2018 has been one of those seasons where you have to take a step back in order to take two steps forward. It has not gone off exactly as planned, but sometimes if you go with the flow, things still work out.
Originally, my plan was to go to Kona for the third time. I was signed up for Ironman Texas, where I qualified the last two years, but the third time was not the charm. I had an awesome swim, and finally smashed the hour barrier (57:22!) However, my excitement was short-lived, because I then proceeded to smash my toe (crashed into the guy in front of me in transition when he stopped to get his bag). My toe was sticking out sideways, and I was pretty sure it was broken, but sometimes it takes a while to wrap your head around these things. I think the back of my mind knew my race was over, but the front of my mind was not ready to accept that. I decided the thing to do was to get on my bike, and I would have 112 miles to think about whether I could run or not. I ended up dropping out at the medical tent at mile 40, and went to the hospital to get X-rays, instead of the finish line.
Not to sound cliche, but sometimes when one door closes, another one opens. My initial urge was to sign up for another Ironman right away, but I realized that cranking my mileage back up too soon after an injury was a bad idea, and I decided to focus on shorter races for the season. For several years, I had dreamed about the idea of trying to earn my pro card someday, and at 33, "someday" had better mean "now". I signed up for the Philadelphia Escape Triathlon, since a top-3 finish (overall, among amateurs) would qualify me to get my elite license.
Philly was eight weeks after I had broken my toe, and my plan, essentially, was to hammer the swim, hammer the bike, and survive the run. I was thrilled to finish first in my age group, and 2nd amateur overall! The other milestone was that this was the first race where I flew with my bike and reassembled it all by myself. No matter how many triathlons I do, there are some things that still scare me, and disassembling my bike before a race is one of them! Fortunately, my sponsor and bike coach at n+1 cyclery, Cisco, was very patient, and spent several hours helping me practice taking my bike apart and putting it back together, so that I would be able to do it on my own in Philadelphia.
Still, it is nice to do local races once in a while, where you don't need to deal with plane tickets and bike disassembly. Both the Boston Tri and the Whaling City Tri fit into this category.
For the Boston Triathlon, it turned out that we did not need a wetsuit, cap, or goggles either, because the swim was cancelled due to rain and possible lightning. It became the Boston Duathlon, starting with a beach run. Made sense, since we were all gathered on the beach, but running through deep sand is hard! The bike was four loops, so a little crowded towards the end, but lots of chances for friends and family to see the race! I felt good on the bike and run. It's a pancake flat course, and can produce some really fast times. I was focused on the people in front of me, rather than on the clock, so I didn't realize until I saw the results that my run split was... 40:01. Really?! I did have a crazy sprint finish, though, duking it out with one of the guys!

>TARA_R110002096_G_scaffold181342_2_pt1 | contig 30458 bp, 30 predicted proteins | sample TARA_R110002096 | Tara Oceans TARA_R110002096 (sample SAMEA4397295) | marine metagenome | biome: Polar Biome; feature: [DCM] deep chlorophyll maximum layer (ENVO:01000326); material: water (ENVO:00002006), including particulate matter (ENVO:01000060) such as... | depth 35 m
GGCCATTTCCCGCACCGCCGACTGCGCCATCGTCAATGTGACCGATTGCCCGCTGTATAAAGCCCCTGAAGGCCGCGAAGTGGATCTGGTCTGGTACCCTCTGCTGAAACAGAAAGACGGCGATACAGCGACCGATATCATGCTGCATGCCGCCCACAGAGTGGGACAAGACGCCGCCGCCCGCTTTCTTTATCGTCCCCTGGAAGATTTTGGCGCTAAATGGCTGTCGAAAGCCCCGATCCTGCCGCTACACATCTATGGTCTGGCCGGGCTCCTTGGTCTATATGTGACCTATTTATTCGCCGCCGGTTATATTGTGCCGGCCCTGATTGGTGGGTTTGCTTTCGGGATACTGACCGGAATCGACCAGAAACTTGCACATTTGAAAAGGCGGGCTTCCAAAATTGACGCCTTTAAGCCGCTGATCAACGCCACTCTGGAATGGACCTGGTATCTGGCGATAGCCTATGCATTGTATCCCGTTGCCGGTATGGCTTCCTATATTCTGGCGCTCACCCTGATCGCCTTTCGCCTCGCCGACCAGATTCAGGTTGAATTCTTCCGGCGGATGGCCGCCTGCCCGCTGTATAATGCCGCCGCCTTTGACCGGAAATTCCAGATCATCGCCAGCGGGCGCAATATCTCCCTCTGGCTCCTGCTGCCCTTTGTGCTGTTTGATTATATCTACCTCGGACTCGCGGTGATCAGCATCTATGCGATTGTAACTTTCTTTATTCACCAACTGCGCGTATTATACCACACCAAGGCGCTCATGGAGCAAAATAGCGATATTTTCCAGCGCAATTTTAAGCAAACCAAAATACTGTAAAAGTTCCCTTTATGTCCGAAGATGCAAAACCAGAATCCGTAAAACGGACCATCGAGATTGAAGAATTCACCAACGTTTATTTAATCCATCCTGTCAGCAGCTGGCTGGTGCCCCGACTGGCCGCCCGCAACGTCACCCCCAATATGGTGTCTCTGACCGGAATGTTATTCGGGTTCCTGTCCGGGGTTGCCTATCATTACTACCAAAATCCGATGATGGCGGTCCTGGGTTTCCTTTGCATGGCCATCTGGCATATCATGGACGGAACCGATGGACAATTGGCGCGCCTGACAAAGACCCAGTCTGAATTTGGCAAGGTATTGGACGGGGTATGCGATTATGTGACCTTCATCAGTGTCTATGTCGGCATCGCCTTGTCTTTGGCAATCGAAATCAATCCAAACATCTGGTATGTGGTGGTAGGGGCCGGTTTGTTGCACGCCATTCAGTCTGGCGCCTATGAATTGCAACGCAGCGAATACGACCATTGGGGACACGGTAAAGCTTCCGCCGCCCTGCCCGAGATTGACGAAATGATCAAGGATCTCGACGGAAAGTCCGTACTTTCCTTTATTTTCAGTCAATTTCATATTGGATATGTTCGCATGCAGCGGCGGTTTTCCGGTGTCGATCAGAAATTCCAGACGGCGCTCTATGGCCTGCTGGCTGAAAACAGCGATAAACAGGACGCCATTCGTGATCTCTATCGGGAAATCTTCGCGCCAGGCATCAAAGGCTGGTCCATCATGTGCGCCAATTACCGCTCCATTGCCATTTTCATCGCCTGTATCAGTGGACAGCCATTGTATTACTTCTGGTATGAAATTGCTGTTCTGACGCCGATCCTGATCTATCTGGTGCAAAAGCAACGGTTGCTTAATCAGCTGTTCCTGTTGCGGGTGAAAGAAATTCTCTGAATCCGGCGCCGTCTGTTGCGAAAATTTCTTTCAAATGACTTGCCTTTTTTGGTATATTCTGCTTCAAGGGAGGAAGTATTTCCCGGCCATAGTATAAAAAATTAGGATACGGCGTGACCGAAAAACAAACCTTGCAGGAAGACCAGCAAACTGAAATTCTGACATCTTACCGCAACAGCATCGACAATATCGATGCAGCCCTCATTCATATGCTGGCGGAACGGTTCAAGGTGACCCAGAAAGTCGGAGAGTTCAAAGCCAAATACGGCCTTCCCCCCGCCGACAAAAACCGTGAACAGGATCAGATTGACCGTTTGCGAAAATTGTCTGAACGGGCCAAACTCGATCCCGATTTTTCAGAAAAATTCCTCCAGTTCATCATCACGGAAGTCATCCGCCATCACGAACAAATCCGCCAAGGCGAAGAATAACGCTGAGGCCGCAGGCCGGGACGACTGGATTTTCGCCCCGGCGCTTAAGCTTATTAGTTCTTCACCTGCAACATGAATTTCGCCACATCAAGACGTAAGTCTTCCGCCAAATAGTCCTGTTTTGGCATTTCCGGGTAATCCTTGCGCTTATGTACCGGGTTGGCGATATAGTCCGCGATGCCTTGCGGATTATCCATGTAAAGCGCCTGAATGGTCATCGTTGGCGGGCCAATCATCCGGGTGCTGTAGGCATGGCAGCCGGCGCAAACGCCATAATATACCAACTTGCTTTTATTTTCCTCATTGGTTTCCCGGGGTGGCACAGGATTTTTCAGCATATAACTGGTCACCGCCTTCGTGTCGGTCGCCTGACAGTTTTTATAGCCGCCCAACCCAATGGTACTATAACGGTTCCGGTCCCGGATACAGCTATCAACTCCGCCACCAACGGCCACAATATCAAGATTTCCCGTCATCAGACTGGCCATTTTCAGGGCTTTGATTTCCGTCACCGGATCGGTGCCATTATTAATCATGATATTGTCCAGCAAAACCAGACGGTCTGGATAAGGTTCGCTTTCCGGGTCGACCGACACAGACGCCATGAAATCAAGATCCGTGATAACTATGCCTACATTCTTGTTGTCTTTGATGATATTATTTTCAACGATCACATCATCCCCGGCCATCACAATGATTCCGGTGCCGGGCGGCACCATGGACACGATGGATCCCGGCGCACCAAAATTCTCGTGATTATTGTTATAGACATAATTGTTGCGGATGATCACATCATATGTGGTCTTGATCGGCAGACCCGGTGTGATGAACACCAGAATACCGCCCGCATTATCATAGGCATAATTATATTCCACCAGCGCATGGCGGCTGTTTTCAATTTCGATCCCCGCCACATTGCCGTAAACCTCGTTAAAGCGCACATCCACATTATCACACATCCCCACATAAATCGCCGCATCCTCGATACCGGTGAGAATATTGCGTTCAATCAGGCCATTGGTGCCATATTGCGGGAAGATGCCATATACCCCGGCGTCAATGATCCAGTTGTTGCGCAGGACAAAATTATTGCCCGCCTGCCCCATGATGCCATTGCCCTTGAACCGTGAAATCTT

I ended up being the 4th place female. One spot off the podium, but it was a competitive field, and overall I was really pleased with it. Anyway, last year I was 8th, so 4th is twice as good, right?
Once I was finished, I got to see my mom do her first triathlon. They didn't start the sprint until after the Olympic race was done, which was cool, because it meant we both got to watch each other's races! She won her age group, in her very first tri! She's also better at smiling for the camera than I am:
The following weekend I did the Whaling City Tri in New Bedford. It was a just for fun race - one of the things I've been working on since my DNF in Texas is putting less pressure on myself before races. No matter how prepared you are, you can't count on having a result to celebrate afterwards, so it's important to enjoy the time leading up to it. Anyway, as it turned out, I had a few things to celebrate at Whaling City:
1) Sunny day, starting with a swim
2) 1st female overall
3) Broke an hour: 59:57 (and yes I was paying attention to my watch, after my 40:01 run split last weekend)
4) Made a new friend: Emily Tato, 2nd place finisher - we realized we live close to each other, and are going to do some bike rides together:
Hanging out with Emily after the race. Notice the family of raccoons in the background - I'm glad they waited until *after* the race to wonder out onto the road!
I don't have any races lined up for August, but September & October are going to be busy, so I need to get a solid training block in. Augusta 70.3, Waco 70.3, and Beantown Marathon. Not sure if it's the greatest idea to run a marathon two weeks before a 70.3, but I guess I'll find out. I haven't run the Boston Marathon in several years, but my mom qualified a few months ago - go Mom! I've always said that if she ever qualified, I would run it with her - so now I need to run a qualifying race, too. In the meantime, time to log some miles!